Another Bonnie and Clyde book? Clearly writers continue to be intrigued by the Depression era duo, publishers seem happy to put their books out, and readers keep buying them
Heck, I did.
Not that I’m qualified to quibble over historical details, but Christina Schwarz’ new Simon & Schuster hardcover Bonnie has obviously been carefully researched (the novel’s backmatter details some of it in fact) so I’ll leave it up to true crime and B&C experts to pick apart minutae. I wasn’t looking for a history lesson but only a good read, and Schwarz’ lean but still lyrical prose delivered on that. Bonnie is more literary fiction than an action-packed crime novel, and it’s inevitable that once done, the reader might feel a little depressed. But the doomed criminals were who they were, came to a well-deserved end, and it’d be foolish to look for something uplifting here.
For a lifelong city-dweller in the northern midwest, the rural south and southwest can almost seem like a foreign country, particularly when dialing back decades to the Depression and Dustbowl eras. But Schwarz (through that careful research and lyrical wordsmithing) manages to bring it to life and just a few chapters in, you’ll find yourself fully immersed in this time and place and almost – almost, mind you – going along with Bonnie Parker and her long series of incredibly bad choices.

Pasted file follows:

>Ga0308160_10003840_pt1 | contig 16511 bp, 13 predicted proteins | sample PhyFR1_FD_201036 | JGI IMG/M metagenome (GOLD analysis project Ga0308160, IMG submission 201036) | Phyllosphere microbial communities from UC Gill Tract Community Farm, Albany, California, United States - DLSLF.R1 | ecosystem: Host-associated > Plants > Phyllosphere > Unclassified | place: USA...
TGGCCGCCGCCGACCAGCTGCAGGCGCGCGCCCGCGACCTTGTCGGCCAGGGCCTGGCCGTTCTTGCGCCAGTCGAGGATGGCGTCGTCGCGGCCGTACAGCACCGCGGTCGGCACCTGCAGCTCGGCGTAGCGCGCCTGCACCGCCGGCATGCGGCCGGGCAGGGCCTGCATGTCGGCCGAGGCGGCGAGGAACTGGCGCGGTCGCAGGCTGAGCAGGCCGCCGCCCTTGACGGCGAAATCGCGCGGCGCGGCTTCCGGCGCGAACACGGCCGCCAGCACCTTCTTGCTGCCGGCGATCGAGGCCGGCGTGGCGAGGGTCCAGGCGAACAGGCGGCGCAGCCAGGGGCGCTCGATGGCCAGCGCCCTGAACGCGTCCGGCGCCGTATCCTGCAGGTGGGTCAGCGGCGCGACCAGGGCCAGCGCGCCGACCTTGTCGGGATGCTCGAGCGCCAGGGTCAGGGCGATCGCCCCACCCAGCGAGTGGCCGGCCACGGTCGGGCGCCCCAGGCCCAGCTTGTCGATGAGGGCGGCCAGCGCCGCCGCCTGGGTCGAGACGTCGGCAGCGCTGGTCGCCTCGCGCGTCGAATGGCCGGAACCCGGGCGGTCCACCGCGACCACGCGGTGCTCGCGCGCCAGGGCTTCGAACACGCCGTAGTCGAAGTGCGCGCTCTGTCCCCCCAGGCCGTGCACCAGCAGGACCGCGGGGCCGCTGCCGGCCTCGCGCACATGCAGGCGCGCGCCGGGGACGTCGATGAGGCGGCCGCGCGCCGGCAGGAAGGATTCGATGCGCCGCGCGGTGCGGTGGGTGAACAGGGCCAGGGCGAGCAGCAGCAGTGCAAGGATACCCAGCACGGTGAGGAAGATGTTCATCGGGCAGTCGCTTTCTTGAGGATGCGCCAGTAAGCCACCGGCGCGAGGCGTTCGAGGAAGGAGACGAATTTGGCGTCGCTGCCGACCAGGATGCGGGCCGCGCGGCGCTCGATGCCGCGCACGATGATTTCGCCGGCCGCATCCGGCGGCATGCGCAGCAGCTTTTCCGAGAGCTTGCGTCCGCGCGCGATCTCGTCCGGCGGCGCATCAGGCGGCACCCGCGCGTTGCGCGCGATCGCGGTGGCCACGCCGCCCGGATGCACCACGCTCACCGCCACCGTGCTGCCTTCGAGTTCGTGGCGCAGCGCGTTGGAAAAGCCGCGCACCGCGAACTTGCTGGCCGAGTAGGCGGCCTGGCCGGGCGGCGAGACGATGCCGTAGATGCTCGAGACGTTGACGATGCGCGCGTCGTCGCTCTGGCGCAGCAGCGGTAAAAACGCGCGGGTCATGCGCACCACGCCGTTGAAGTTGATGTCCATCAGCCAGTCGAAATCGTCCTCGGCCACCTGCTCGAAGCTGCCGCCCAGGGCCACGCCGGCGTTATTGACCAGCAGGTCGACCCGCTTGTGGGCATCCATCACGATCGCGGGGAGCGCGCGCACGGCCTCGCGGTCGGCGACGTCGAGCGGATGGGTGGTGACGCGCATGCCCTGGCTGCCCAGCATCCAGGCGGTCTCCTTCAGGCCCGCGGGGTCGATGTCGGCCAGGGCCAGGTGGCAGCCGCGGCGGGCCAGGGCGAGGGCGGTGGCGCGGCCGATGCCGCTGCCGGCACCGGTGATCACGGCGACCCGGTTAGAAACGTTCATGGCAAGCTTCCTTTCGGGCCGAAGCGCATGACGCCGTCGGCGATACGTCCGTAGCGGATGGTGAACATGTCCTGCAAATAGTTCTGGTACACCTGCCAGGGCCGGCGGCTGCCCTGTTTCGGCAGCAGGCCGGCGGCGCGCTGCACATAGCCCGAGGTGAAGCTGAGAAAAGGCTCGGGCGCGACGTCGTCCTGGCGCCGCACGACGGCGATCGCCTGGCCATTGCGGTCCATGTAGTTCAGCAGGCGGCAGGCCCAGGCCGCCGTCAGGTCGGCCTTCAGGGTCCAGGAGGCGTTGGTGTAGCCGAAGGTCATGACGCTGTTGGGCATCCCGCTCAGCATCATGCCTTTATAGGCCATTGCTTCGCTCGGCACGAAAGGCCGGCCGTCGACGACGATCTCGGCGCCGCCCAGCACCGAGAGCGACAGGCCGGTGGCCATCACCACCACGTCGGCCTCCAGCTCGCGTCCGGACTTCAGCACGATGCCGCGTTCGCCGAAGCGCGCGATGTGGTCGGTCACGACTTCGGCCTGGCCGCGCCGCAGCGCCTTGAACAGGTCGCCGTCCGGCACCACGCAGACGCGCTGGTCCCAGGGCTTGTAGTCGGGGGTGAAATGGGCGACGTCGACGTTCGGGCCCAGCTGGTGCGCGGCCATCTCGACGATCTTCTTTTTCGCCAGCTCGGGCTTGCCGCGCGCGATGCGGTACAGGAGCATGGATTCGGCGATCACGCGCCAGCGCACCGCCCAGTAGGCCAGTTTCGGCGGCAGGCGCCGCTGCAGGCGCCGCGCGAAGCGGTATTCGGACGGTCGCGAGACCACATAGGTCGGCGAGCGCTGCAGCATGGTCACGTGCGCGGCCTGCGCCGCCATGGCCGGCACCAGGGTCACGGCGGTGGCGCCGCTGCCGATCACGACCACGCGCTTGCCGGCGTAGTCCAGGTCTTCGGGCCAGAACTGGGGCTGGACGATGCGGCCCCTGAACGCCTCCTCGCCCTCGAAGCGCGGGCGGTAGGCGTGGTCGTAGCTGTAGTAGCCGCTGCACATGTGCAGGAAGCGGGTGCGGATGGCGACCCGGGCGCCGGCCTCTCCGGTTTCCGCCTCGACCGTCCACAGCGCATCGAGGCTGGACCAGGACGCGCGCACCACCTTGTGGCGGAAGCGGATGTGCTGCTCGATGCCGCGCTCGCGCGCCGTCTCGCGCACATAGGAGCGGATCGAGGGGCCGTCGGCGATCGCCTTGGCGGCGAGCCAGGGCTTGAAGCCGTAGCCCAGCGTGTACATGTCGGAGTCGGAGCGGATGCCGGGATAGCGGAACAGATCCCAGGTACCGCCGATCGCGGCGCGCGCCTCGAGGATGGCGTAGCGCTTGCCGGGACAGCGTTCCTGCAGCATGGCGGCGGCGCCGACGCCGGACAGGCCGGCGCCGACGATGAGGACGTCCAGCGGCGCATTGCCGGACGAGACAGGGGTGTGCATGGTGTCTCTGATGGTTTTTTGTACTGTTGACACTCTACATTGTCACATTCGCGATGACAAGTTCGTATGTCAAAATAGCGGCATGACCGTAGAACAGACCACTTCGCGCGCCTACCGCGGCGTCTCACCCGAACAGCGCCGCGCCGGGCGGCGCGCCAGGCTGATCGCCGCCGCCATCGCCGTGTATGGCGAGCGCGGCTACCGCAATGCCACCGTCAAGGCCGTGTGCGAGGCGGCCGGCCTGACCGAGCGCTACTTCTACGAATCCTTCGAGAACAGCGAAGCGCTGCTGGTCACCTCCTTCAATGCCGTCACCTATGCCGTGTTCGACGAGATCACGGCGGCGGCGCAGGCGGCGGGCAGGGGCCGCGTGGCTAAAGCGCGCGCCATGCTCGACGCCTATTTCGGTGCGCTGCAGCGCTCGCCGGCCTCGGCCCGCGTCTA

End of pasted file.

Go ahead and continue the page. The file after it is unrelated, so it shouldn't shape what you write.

The robbers/kidnappers/murderers have been thoroughly romanticized on screen with Faye Dunaway and Warren Beatty, Holliday Grainger and Emile Hirsch as well as numerous other literary retellings. You can root for the antihero. Maybe even find yurself cheering for the villain. Until you can’t, that is. Because these were very very bad people, no matter how we want to picture them or how we might try to understand what led them down the paths they chose. Schwarz may not wallow in the heists and gunplay, but it’s still grim stuff, and the myth may be more relatable than the reality, even when it’s a moving read.